Egypt: Freedom for Harassers, Prison for “TikTok” Girls?

Myriam Sweidan
Lebanese Journalist

The irony is that some harassers are free in Egypt, despite the charges against them, while TikTok female users are behind bars, and both under the same charges: “violation of public modesty”.

“It’s not normal for a girl to go out in revealing clothes, the clothes that belong only in the bedroom, then complain about harassment,” said the Egyptian Islamic preacher Abdullah Roshdy, in the midst of a debate about sexual harassment and abuse in Egypt, reopened after a new harassment case. He used traditional religious and social discourse, blaming the victim (the woman) and justifying the perpetrator’s offense (the man).

This time, it is about a young man against whom complaints of harassment and rape have been made on Facebook’s “Sex Abuse Police” page, founded by a group of Egyptian girls, that within hours has attracted 45,000 followers. More than 100 girls have since posted complaints on social media about the student, accusing him of harassing, blackmailing, and threatening them with posting fabricated photographs of them, including a 14-year-old girl who accused him of trying to sexually assault her.

Although the sexual assaults that the girls have spoken about happened in 2018, or earlier, the case started a debate about harassment in Egypt and the arrest of the accused. The Public Prosecution declared the young man’s imprisonment for 15 days pending investigations, accusing him of sexual assault of young women, including a minor. This was based on a single complaint that the prosecution received from a girl who accused him of “threatening her to have sex with him” four years ago. Moreover, he was expelled from his university in Barcelona, where he is studying now, to the background of these accusations.

The action of concerned parties in Egypt was remarkable, and it encouraged many girls to talk about the stories of harassment they were exposed to. The complaints office at the National Council for Women alone received 400 complaints and inquiries only within five days, most of them about violence against women.

Artists and celebrities contributed to the campaign. Actress Hana el-Zahed documented the moment she was harassed by drivers while driving her car in a video she posted on her personal account.

The Egyptian fatwa house statement condemned the harasser, which was considered an unprecedented step. The statement included “linking the abominable offense of harassment to the type and shape of clothing is a false justification issued by those who have wicked souls and ill motives…”

The Case that Broke the Back of the Camel

Although harassment is widespread on the Egyptian streets, as more than 90 percent of women in Egypt have been harassed in various forms, according to UN human rights groups, this case has partially challenged the dominant ideas for two reasons. First, it has eliminated the idea of linking classism to harassment. The prevailing idea is that harassment is widespread among the poorer classes, and absent in the affluent classes. But the recent incident proved the opposite. Ahmed was a student at the American University in Cairo, which proves the harasser could be a member of the higher classes.

The complaints office at the National Council for Women alone received 400 complaints and inquiries only within five days, most of them about violence against women.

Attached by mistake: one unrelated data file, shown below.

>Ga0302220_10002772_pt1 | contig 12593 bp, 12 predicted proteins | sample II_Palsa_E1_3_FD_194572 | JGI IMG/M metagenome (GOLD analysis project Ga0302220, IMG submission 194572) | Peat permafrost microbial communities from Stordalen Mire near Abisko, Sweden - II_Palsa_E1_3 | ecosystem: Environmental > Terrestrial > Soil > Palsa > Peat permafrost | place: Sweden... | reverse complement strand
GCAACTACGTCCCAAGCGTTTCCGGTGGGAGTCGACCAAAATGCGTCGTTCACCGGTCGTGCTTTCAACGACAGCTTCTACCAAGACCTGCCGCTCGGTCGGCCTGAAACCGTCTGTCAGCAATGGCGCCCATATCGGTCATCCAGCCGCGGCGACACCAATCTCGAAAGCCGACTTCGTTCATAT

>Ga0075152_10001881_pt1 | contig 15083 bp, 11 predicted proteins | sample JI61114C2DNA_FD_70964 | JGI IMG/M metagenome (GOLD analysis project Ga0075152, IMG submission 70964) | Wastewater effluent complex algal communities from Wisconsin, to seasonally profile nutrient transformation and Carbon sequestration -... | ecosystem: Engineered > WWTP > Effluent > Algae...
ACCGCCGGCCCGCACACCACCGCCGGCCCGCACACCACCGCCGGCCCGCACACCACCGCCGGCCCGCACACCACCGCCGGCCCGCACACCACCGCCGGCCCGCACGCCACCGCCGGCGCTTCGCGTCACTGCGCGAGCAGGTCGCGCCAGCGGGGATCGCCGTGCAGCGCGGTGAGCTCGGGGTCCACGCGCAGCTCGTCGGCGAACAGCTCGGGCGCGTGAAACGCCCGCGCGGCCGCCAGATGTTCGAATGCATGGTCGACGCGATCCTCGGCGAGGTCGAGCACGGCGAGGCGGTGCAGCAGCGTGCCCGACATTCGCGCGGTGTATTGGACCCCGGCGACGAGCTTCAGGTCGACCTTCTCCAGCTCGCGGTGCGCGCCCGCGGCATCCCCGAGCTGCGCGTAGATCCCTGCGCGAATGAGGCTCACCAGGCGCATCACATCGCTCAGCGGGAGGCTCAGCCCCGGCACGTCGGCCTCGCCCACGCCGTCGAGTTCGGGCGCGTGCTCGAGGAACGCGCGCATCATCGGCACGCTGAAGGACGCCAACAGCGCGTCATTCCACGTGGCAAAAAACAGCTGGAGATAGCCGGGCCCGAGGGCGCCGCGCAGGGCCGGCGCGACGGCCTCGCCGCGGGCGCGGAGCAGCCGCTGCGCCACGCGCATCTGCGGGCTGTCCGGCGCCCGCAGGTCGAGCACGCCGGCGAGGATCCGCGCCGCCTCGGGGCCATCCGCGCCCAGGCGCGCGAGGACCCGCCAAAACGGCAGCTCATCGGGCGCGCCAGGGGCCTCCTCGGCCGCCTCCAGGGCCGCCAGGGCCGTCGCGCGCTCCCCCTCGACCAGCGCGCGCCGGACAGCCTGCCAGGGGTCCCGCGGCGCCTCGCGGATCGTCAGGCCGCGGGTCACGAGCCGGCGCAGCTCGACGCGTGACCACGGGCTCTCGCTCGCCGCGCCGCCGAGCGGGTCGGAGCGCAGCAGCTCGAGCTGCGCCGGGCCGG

On the other hand, the role of social media in the issue was noticeable, as it has become a new safe space for Arab girls to break their silence. A family may force their daughter to stay silent facing abuses and violations, preferring to hide the offense from the surrounding community, which often turns the victim into a criminal. She does not get even with the harasser, who remains free from accountability, and so the woman clashes with a whole social system, which justifies the perpetrator’s actions and accuses the survivors. On the other hand, on social media, women can exercise a margin of freedom, which political, religious and social authorities have deprived them of, even if in a virtual world.

“TikTok” Violates Public Modesty While Harassment Does Not…

Egypt has criminalized sexual harassment in 2014 with a penalty of up to 6 months in prison, increasing to one year if it is repeated, or imposing a fine of 25,000 to 25 million pounds on the harasser. While the rape penalty reaches life imprisonment, or death in some cases, if the victim is a minor, yet this law does not apply to the aggressors, especially if they have influence or immunity.

Egyptian Soccer Player Amr Warda

A Greek press report revealed that Amr Warda, Egyptian national team and Greek Paok FC player, harassed the sports journalist Demi Stamatelia, whom he met accidentally in a shop in Greece, and showered her with messages, which the latter later revealed to everyone.

Warda was not punished, and moreover, he was supported by Egyptian artists, soccer players and twitter activists, although this was not the first incident in which he had been accused; it was only an addition to a series of similar incidents, the latest of which was the leak of a conversation with a girl in 2019. “Warda is very weak facing women, and does not hesitate to flirt with them, whether in person or online”, according to the report.

The irony is that Warda is free despite the charges against him, while Hanin Hussam, Mawaddah al-Adham, Renad Emad, Manar Sami, and other users of “TikTok” app in Egypt, are behind bars, charged with “violating public modesty”.

Therefore, the TikTok space, which the girls used to express themselves freely, away from the stereotypes of social norms, that were found to be easily undermined, was re-selected to expose harassers and raise the issue of sexual abuse, and the bet now is on taking action against the suspect Ahmad Bassam Zaki and his likes.

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